Saturday, January 9, 2016


I watched THE ILLUSIONIST (2006) for the second time yesterday. I remember seeing this film several years ago but I didn't remember the particulars of the story. Good thing too as that allowed me to be once again taken by surprise by the ending.

Set in Vienna, Austria in 1889, THE ILLUSIONIST is rich with period detail, costumes and old world locations. The cinematography by Dick Pope is impressive as is the score by Philip Glass. Writer/director Neil Burger does a very good job of making us look in one direction while what's really going on is happening over here.

Edward Norton stars as Eisenheim the Illusionist, the premier stage magician of the age. With his brooding, dark good looks and goatee, Norton would have made a better Stephen Strange than Bruce Banner. His act catches the attention of Chief Inspector Walter Uhl (Paul Giamatti gives a very mannered performance in which he seems to be channeling the spirit of a young Orson Welles, and that's not a bad thing). Uhl can't quite put his finger on it but he suspects that Eisenheim may be up to no good.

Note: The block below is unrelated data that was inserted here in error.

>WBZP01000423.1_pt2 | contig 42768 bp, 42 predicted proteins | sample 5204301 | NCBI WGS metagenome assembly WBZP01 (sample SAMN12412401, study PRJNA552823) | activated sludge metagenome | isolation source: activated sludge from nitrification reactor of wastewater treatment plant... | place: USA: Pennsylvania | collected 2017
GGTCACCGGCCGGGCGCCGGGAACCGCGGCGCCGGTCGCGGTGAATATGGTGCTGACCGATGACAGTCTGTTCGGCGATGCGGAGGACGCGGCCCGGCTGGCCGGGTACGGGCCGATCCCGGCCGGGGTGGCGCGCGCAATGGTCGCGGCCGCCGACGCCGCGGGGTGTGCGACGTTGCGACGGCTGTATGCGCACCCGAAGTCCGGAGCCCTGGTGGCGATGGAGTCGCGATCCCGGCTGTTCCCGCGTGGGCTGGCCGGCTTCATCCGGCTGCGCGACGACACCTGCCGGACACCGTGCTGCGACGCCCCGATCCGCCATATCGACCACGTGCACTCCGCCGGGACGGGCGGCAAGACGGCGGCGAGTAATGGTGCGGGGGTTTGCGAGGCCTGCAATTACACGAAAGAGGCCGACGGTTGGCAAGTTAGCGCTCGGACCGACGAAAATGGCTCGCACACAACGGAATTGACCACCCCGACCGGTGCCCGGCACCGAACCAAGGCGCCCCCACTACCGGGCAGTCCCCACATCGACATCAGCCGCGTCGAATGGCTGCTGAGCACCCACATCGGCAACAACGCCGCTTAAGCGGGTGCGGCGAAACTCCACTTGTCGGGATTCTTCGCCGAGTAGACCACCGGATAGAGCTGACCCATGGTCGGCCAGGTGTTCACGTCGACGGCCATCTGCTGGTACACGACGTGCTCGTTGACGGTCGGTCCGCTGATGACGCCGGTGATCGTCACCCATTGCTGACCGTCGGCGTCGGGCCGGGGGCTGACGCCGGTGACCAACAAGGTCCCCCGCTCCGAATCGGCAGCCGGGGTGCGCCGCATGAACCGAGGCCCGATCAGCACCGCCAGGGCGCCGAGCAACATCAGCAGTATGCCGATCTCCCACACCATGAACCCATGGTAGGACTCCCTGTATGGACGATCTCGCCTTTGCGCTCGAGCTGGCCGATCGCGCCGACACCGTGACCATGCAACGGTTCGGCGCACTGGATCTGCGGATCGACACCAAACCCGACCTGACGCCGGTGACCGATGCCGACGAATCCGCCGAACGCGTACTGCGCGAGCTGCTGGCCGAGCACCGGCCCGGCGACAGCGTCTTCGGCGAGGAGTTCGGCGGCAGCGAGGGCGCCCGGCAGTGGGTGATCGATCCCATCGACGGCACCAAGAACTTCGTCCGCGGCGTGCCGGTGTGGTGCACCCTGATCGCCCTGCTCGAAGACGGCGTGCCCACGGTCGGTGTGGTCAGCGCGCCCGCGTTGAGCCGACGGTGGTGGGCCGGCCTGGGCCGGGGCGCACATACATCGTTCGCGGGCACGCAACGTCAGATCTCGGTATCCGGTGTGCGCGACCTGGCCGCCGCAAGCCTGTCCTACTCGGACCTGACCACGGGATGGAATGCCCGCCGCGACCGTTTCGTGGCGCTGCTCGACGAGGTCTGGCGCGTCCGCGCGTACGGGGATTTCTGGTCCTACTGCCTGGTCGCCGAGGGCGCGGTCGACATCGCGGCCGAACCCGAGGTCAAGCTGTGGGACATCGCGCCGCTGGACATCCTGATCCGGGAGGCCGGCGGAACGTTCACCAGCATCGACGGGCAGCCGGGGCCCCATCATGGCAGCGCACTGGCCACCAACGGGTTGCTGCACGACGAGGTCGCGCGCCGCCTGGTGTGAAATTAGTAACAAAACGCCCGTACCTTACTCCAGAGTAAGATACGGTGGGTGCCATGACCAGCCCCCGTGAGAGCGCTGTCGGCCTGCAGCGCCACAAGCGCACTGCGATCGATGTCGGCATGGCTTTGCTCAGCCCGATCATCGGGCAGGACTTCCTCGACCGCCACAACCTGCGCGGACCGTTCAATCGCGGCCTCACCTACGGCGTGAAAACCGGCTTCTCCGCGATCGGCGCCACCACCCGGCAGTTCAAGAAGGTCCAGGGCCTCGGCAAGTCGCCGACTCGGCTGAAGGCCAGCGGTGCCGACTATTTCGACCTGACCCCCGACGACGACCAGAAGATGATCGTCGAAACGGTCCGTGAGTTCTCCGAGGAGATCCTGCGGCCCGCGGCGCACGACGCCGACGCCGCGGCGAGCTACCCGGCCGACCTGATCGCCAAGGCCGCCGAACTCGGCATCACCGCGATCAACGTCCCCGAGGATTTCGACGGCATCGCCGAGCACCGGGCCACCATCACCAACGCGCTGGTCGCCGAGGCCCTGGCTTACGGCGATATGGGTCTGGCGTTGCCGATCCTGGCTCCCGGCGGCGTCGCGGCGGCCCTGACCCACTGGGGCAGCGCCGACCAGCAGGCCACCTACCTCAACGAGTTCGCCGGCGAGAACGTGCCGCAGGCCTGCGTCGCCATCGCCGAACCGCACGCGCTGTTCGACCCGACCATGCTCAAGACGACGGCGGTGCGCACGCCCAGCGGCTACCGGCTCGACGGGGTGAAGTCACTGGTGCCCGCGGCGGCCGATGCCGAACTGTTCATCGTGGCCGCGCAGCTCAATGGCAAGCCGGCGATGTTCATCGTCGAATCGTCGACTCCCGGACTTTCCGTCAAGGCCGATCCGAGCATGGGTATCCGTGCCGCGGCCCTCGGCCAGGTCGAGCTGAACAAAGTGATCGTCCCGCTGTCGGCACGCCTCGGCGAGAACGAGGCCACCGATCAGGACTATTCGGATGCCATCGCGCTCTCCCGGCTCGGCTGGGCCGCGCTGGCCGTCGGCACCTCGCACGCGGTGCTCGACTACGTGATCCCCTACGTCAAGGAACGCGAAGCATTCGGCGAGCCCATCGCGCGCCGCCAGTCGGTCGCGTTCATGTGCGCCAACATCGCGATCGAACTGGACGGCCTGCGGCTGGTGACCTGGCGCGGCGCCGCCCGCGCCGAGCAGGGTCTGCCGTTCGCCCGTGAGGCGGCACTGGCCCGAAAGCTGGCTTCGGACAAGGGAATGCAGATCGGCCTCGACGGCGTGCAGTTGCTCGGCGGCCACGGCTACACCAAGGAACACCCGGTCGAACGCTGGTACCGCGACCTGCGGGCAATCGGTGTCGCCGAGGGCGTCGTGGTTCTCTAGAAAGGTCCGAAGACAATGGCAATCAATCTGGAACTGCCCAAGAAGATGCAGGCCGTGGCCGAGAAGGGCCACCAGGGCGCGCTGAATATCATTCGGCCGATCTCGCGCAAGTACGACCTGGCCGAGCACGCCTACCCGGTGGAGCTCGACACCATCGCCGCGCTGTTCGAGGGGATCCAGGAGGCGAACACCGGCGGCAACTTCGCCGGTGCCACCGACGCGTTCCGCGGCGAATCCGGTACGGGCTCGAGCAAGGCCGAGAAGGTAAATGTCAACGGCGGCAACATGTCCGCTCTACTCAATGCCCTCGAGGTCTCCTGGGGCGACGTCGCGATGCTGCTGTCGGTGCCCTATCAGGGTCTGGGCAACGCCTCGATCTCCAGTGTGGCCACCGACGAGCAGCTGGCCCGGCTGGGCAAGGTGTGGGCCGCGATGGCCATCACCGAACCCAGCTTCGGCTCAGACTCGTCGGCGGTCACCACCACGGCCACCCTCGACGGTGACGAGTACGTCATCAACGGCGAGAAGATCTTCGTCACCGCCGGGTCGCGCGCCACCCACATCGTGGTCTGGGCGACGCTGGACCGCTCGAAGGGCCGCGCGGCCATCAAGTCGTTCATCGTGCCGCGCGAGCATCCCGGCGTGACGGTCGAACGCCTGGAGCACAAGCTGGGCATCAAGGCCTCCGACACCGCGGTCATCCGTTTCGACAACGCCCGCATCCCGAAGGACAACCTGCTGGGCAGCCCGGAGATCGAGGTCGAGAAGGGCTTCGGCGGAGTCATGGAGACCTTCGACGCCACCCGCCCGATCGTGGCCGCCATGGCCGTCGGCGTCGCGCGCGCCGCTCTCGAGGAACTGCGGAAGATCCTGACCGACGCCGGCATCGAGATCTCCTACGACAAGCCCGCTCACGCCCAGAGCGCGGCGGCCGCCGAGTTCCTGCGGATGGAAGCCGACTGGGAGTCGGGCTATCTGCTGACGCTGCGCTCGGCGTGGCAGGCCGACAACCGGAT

Also caught in the young magician's spell (sorry), is Duchess Sophie von Teschen (Jessica Biel). Sophie and Eisenheim were childhood friends and even though she's now betrothed to Crown Prince Leopold (Rufus Sewell), her heart still belongs to Eisenheim.

To say much more would spoil the surprises in store here. Suffice it to say, THE ILLUSIONIST is a grand magic trick of a movie with a satisfying "a-ha!" moment at the end of the film.

The whole affair reminded me of this book:

I read  CARTER BEATS THE DEVIL, Glen David Gold's debut novel, when it originally came out way back in 2001. It ranks second behind Michael Chabon's Pulitzer Prize winning masterpiece THE AMAZING ADVENTURES OF KAVALIER AND CLAY (2000) on my list of all time favorite novels. CARTER is another terrific tale of a young stage magician, this one performing in San Francisco in the 1920s. There's an awful lot of wonderful story in this incredible book but when you get to the end of the book (and you'll wish it would go on longer), you'll be amazed at how deftly Gold has managed to fool you.

THE ILLUSIONIST is a good film, one well worth seeing but if you really want to experience a first rate performance of literary legerdemain, read CARTER BEATS THE DEVIL. It's pure magic.

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